US20050092269 *Oct 31, 2003May 5, 2005Caterpillar Inc.Engine valve actuation system
US20050098149 *Sep 3, 2004May 12, 2005Coleman Gerald N.Air and fuel supply system for combustion engine
US20050235950 *Nov 19, 2004Oct 27, 2005Weber James RAir and fuel supply system for combustion engine
US20050241302 *Nov 19, 2004Nov 3, 2005Weber James RAir and fuel supply system for combustion engine with particulate trap
US20050247284 *Nov 19, 2004Nov 10, 2005Weber James RAir and fuel supply system for combustion engine operating at optimum engine speed
US20060086330 *Dec 9, 2005Apr 27, 2006Caterpillar Inc.Engine valve actuation system
US20070066430 *Sep 20, 2004Mar 22, 2007Witold GajewskiNon-circular rotary component
US20070089416 *Sep 13, 2006Apr 26, 2007Weber James RCombustion engine including engine valve actuation system
US20070272183 *May 10, 2007Nov 29, 2007Mahle International GmbhCamshaft
US20080047511 *Aug 22, 2006Feb 28, 2008Elias TayeHarmonic drive camshaft phaser
US20080196681 *Feb 19, 2007Aug 21, 2008Mechadyne PlcMounting of an scp camshaft on an engine
US20080210182 *Jan 25, 2005Sep 4, 2008Schaeffler KgElectric Camshaft Adjuster
US20090084333 *Sep 25, 2008Apr 2, 2009Gm Global Technology Operations, Inc.Method and apparatus for continuously variable differential phasing of engine valve operation
US20090126662 *Nov 20, 2007May 21, 2009Daniel Thomas SellarsEngines with variable valve actuation and vehicles including the same
US20090149287 *Dec 8, 2008Jun 11, 2009Witold GajewskiNon-circular rotary component
US20100107788 *Oct 14, 2009May 6, 2010Abi Anlagentechnik-Baumaschinen-Industriebedarf Maschinenfabrik Und Vertriebsgesellschaft MbhRotation drive
US20100126443 *Oct 18, 2007May 27, 2010Falk SchneiderActuating device for two parallel rotating camshafts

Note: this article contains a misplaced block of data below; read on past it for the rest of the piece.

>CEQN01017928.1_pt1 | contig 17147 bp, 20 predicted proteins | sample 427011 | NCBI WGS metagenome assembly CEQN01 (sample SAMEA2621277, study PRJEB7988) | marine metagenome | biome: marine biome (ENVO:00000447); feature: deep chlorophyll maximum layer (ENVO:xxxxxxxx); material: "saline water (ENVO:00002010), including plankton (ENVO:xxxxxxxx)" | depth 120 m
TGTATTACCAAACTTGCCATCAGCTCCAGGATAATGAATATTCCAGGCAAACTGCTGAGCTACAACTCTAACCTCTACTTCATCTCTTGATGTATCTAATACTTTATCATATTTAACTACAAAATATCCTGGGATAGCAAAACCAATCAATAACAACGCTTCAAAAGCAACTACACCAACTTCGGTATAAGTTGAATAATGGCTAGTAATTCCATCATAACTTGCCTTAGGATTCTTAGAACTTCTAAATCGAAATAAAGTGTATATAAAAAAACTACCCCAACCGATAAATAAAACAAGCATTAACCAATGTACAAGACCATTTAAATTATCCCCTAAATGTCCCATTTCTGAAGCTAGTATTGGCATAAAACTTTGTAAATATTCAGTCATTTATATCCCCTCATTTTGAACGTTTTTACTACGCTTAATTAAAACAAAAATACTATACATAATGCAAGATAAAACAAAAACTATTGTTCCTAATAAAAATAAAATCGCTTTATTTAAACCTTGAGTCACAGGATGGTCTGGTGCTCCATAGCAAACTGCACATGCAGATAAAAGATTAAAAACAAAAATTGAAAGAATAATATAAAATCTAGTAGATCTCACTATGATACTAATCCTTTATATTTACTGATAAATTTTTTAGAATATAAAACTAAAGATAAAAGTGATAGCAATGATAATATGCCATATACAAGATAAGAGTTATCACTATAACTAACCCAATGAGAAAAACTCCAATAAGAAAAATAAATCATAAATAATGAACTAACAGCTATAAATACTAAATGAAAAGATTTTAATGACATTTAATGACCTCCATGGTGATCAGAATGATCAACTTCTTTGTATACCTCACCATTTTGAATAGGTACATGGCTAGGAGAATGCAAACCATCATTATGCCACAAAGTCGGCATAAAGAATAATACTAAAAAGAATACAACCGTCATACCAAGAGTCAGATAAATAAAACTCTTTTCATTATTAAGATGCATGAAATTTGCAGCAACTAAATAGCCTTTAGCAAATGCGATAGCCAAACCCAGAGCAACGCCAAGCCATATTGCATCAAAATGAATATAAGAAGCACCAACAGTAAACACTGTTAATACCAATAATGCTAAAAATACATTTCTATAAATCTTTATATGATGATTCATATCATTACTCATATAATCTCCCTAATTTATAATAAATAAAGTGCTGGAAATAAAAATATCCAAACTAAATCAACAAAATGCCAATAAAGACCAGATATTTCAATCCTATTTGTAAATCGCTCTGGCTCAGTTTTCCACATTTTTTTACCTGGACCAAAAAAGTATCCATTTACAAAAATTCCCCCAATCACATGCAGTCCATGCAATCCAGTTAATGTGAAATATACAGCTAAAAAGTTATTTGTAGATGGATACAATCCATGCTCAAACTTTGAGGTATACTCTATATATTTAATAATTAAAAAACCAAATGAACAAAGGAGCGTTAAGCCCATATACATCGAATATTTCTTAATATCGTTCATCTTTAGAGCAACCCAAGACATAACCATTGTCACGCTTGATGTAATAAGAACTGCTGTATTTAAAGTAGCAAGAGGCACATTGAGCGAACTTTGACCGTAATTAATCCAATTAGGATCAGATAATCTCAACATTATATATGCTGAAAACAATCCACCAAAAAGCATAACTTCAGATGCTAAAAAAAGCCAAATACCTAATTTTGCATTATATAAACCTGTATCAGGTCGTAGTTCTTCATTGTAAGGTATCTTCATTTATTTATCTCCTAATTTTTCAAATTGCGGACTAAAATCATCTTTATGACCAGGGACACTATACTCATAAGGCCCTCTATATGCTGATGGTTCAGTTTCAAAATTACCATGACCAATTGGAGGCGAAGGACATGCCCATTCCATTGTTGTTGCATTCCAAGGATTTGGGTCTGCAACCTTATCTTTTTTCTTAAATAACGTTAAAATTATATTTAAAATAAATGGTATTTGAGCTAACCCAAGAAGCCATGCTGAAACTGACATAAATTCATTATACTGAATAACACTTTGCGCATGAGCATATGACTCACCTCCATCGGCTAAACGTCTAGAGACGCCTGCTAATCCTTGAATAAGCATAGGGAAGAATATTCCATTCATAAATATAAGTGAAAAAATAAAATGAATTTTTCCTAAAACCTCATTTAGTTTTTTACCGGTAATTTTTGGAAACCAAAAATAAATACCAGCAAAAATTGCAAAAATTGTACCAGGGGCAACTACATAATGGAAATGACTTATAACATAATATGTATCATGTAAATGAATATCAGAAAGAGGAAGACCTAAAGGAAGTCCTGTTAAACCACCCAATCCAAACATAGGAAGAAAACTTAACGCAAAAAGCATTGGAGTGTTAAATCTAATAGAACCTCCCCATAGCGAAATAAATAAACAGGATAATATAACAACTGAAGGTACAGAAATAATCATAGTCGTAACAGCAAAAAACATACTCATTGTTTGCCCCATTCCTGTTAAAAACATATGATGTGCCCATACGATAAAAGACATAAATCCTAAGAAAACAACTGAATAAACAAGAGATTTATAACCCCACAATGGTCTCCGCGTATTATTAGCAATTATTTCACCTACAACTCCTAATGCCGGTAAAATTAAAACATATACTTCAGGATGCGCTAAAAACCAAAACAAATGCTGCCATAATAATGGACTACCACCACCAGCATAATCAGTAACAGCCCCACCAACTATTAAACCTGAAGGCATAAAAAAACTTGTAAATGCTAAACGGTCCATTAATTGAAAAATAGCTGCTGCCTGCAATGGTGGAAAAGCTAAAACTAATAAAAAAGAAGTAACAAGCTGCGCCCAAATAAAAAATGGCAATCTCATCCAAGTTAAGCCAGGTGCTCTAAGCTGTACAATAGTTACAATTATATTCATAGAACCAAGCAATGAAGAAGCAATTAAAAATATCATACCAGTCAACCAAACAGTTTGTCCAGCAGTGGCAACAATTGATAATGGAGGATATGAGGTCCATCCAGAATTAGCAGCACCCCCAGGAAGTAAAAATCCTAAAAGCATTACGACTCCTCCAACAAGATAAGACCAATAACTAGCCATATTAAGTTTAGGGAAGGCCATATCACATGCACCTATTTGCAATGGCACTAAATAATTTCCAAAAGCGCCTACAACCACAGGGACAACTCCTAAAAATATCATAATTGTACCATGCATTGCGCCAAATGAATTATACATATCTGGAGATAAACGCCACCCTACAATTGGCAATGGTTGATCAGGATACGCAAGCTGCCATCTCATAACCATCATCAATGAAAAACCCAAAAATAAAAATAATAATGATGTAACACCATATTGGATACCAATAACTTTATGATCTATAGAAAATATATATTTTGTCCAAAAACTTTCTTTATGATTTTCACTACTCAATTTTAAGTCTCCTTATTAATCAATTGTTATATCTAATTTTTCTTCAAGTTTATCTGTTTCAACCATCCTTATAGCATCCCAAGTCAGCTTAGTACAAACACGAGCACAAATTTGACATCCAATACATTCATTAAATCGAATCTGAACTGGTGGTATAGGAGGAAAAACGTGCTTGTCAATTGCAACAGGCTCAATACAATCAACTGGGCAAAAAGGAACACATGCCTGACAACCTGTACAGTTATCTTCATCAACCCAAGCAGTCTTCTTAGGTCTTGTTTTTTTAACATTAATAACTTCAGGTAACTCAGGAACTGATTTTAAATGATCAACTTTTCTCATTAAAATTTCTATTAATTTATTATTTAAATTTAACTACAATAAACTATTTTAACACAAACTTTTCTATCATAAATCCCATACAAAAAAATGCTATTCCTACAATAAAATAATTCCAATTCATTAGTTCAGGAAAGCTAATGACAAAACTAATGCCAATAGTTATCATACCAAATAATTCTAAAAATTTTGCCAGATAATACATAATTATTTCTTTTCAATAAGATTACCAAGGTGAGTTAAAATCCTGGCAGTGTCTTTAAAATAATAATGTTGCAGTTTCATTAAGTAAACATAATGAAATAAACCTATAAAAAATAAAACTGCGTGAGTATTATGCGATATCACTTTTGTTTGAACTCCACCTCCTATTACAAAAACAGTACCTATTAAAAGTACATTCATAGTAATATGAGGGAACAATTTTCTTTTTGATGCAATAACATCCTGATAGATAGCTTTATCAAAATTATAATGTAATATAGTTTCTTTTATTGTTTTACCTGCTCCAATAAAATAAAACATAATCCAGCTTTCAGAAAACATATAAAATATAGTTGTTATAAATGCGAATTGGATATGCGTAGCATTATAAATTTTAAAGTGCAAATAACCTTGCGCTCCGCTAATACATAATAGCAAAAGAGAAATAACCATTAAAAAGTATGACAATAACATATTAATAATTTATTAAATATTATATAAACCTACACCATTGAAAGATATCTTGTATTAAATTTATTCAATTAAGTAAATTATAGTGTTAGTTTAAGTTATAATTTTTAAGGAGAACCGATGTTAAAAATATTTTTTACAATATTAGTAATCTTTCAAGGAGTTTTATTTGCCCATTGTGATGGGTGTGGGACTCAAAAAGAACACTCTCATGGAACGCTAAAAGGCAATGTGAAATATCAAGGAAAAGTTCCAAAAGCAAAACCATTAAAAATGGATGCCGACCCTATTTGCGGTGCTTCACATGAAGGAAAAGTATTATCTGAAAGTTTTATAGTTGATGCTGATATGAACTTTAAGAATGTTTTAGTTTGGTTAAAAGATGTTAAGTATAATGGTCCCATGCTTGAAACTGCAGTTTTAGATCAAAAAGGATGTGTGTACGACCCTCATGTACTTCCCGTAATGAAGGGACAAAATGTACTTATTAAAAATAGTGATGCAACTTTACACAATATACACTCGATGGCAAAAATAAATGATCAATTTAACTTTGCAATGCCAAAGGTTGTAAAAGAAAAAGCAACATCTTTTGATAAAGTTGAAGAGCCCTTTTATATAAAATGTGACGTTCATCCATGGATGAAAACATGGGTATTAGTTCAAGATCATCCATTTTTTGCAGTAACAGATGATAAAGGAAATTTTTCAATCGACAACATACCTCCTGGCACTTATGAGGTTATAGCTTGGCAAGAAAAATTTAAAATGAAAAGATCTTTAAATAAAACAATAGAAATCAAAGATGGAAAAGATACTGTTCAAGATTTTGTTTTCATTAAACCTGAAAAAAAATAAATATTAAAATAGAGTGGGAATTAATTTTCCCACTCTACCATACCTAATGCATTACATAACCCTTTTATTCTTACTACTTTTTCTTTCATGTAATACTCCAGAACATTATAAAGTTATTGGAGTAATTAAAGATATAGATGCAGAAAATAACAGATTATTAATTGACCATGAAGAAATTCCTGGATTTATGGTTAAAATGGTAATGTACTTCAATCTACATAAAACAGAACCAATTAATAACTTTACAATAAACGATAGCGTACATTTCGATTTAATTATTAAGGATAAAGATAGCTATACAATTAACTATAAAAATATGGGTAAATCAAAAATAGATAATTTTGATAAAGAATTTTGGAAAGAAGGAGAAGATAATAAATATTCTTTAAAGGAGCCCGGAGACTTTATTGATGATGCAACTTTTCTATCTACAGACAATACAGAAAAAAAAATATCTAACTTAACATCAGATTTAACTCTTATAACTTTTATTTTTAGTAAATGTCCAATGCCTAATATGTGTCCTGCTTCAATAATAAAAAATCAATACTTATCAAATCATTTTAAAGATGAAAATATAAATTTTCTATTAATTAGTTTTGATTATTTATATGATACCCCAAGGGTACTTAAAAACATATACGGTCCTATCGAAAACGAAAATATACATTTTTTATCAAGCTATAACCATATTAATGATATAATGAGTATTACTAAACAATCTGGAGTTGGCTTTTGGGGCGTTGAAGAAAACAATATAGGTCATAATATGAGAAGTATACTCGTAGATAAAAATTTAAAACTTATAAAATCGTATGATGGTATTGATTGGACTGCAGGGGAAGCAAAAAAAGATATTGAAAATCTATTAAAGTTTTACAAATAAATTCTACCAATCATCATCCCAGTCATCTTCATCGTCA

US20100170458 *Jun 13, 2008Jul 8, 2010Borgwarner Inc.Concentric cam with check valves in the spool for a phaser
US20100175645 *Aug 13, 2009Jul 15, 2010Ford Global Technologies, LlcAdjusting valve timing to deactivate engine cylinders for variable displacement operation
US20100175648 *Jan 9, 2009Jul 15, 2010Ford Global Technologies, LlcMechanical variable camshaft timing device
US20100186698 *Jun 6, 2008Jul 29, 2010Borgwarner Inc.Concentric cam with phaser
US20100222989 *Aug 3, 2006Sep 2, 2010Taichi NishimuraInternal combustion engine
US20100242472 *Sep 3, 2008Sep 30, 2010Elsaesser AlfredPiston engine
US20110073069 *Sep 30, 2009Mar 31, 2011Gm Global Technology Operations, Inc.Variable valve actuation control systems and methods
US20110088496 *Jul 3, 2008Apr 21, 2011Korea Institute Of Science And TechnologyHarmonic drive using profile shifted gear
US20110203541 *Apr 7, 2011Aug 25, 2011Jens MeintschelValve drive train arrangement
US20120145104 *Dec 10, 2010Jun 14, 2012Delphi Technologies, Inc.Electric drive camshaft phaser with torque rate limit at travel stops
US20130055977 *Aug 8, 2012Mar 7, 2013Honda Motor Co., Ltd.Internal combustion engine with variable valve opening characteristics
US20130305864 *Dec 7, 2011Nov 21, 2013Jens SchaeferHarmonic drive with stiffness-optimized wave generator
US20130333515 *Sep 7, 2012Dec 19, 2013Chun-Shen YEHFlexspline mounting structure of harmonic reducer
US20140076252 *Feb 27, 2013Mar 20, 2014Schaeffler Technologies AG & Co. KGElectric phasing of a concentric camshaft
US20140261265 *Mar 14, 2013Sep 18, 2014Mahle Engine Components Usa, Inc.Low friction camshaft with electric phaser
US20150240674 *Feb 13, 2015Aug 27, 2015Delphi Technologies, Inc.Modular electrically actuated camshaft phaser
USRE41714Nov 21, 2006Sep 21, 2010Toyota Jidosha Kabushiki KaishaValve characteristic changing apparatus for internal combustion engine
CN102812214A *Oct 4, 2010Dec 5, 2012谢夫勒科技股份两合公司Camshaft Arrangement
CN102812214B *Oct 4, 2010Aug 5, 2015谢夫勒科技股份两合公司凸轮轴系统
DE102007042053A1 *Sep 5, 2007Mar 12, 2009Mahle International GmbhKolbenmotor
DE102009022657A1 *May 26, 2009Jan 5, 2011Audi AgCamshaft for valve train of internal-combustion engine, has cam carrier axially supported on base shaft in relocatable manner and comprising internal teeth cooperated with external teeth, where teeth are made of fiber-reinforced plastic
DE102013213333A1Jul 8, 2013Jan 22, 2015Volkswagen AktiengesellschaftVerfahren zum Betrieb einer selbstzündenden Brennkraftmaschine und Brennkraftmaschine mit Selbstzündung
DE102013221886A1Oct 28, 2013Apr 30, 2015Borgwarner Inc.Brennkraftmaschine mit einem Phasenversteller sowie dazugehöriges Regelverfahren